Elias and our informant crossed the Ohio river, driving two cows and a heifer before them, because the people where they had resided would not give what the owner thought an__cient for them. Soon after entering Ohio, Elias purchased a bushel of bran for the cows and gave it to them dry, and after they had eaten all they wanted induced them to cram themselves with more by putting salt in it. After eating all they would, they drank water heartily, which swelled the bran and the consequence was the cows died, while the heifer survived and proved to be a valuable cow. She met her death, however, from drinking water impregnated with salt petre. One Jacob Halterman mad gun-powder near Pigeon Roost, and as there was immense quantities of salt petre in the caves or the rocks, the dirt was put into leeches, drained as we leech ashes and the salt-petre was then used in the manufacture of powder. Halterman was a hunter, made his own powder and some to sell. If he had confined his business to the manufacture of powder, our informant thinks he might have grown rich, but he did not. But we have digressed, somewhat. The cows came to the troughs into which the salt-petre was drained, which had filled with rain water, and drank so much that it killed them.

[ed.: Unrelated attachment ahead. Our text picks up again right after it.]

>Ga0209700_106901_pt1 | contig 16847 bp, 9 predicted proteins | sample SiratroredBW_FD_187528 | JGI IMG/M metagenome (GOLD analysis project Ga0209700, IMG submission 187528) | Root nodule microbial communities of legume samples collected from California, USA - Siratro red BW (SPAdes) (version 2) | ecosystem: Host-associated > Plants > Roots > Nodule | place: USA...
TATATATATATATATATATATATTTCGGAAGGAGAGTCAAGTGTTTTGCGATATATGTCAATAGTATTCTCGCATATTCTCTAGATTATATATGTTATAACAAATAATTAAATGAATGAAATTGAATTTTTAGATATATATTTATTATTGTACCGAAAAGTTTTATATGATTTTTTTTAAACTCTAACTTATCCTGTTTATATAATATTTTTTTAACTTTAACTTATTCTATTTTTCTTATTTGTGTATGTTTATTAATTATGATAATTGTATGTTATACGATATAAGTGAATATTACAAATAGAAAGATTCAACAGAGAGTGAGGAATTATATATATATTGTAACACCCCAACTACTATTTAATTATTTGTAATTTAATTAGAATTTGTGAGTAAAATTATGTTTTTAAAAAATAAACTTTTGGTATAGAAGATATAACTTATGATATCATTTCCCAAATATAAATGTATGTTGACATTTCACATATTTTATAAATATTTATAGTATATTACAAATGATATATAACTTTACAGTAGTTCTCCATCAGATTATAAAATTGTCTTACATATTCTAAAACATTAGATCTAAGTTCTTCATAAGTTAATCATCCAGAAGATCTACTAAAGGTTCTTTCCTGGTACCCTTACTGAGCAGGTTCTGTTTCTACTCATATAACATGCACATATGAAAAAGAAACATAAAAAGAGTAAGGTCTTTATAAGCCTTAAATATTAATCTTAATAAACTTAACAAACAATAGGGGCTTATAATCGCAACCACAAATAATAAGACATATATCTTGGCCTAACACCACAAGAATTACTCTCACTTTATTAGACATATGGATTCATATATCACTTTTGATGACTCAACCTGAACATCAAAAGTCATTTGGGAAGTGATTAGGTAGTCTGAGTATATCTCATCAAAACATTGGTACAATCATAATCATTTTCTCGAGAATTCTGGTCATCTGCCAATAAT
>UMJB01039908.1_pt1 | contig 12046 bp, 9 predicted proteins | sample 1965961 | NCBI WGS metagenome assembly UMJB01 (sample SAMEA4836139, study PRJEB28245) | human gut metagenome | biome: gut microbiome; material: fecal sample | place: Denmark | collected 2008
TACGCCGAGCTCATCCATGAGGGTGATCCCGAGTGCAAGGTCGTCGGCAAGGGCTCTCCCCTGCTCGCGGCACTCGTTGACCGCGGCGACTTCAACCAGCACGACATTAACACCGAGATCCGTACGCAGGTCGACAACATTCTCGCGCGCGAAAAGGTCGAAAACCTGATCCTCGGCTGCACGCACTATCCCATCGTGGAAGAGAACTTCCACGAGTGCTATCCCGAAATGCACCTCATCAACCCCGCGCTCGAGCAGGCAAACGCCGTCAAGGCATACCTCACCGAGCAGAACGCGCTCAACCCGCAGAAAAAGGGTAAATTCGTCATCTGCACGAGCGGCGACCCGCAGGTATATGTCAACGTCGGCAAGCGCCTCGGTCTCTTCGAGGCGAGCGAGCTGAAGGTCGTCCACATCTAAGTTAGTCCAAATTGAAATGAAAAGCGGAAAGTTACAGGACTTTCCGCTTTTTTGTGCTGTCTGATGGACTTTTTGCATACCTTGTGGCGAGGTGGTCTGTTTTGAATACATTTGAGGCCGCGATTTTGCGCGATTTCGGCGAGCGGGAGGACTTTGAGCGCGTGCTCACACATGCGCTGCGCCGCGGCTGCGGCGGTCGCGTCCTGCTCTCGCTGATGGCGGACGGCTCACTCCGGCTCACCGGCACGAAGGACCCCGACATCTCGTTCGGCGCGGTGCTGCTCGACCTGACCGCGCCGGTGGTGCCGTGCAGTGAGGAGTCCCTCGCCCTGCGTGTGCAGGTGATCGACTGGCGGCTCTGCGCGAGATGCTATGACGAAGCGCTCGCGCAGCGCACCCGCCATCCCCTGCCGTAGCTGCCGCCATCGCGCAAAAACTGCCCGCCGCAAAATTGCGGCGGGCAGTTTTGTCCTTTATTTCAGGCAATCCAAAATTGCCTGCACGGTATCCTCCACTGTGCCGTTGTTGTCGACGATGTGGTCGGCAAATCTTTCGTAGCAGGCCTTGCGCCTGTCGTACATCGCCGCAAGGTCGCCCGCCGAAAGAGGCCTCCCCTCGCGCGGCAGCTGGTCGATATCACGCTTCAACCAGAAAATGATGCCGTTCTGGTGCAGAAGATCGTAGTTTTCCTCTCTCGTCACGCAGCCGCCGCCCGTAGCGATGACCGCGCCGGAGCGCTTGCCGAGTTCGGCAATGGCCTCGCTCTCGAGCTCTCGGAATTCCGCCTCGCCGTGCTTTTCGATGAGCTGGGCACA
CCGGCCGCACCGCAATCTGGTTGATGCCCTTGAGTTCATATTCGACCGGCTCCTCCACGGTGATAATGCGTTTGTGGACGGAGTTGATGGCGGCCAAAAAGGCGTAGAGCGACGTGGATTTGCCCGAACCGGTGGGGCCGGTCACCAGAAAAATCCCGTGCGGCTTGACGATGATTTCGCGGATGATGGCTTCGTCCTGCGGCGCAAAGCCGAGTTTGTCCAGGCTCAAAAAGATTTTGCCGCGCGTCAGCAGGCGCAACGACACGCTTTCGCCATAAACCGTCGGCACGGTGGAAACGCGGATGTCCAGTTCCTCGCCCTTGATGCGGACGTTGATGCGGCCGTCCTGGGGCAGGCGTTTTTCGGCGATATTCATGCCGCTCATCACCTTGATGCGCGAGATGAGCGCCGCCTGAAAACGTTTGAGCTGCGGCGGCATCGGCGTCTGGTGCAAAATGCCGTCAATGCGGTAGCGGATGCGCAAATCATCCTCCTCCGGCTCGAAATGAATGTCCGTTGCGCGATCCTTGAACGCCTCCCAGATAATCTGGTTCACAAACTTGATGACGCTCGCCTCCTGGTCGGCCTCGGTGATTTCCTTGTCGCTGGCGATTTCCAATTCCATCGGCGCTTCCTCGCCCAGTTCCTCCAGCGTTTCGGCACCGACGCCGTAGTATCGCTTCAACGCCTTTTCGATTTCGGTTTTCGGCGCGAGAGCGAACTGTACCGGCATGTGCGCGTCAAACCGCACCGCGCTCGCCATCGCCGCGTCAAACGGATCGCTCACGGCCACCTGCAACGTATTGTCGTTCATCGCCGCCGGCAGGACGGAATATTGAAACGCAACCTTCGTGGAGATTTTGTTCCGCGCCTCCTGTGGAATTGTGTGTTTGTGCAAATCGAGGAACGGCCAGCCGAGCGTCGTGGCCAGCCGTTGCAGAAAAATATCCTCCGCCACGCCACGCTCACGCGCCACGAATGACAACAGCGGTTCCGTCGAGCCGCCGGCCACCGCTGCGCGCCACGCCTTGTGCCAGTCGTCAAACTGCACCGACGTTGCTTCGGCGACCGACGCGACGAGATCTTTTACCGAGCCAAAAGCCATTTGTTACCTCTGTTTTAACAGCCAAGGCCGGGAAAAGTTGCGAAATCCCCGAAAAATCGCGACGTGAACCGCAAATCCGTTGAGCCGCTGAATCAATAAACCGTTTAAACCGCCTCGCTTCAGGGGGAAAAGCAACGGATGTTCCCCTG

Arrived at Pigeon Roost, in March, 1820, Christopher was left with his grandfather Mundel, who had settled on Big run, in Jackson township, Pike county, while Elias returned to Pennsylvania for the other members of the family, who arrived the following June. They settled on Congress land, near Pigeon Roost. The male members obtained food for the family by hunting, as game was plenty then.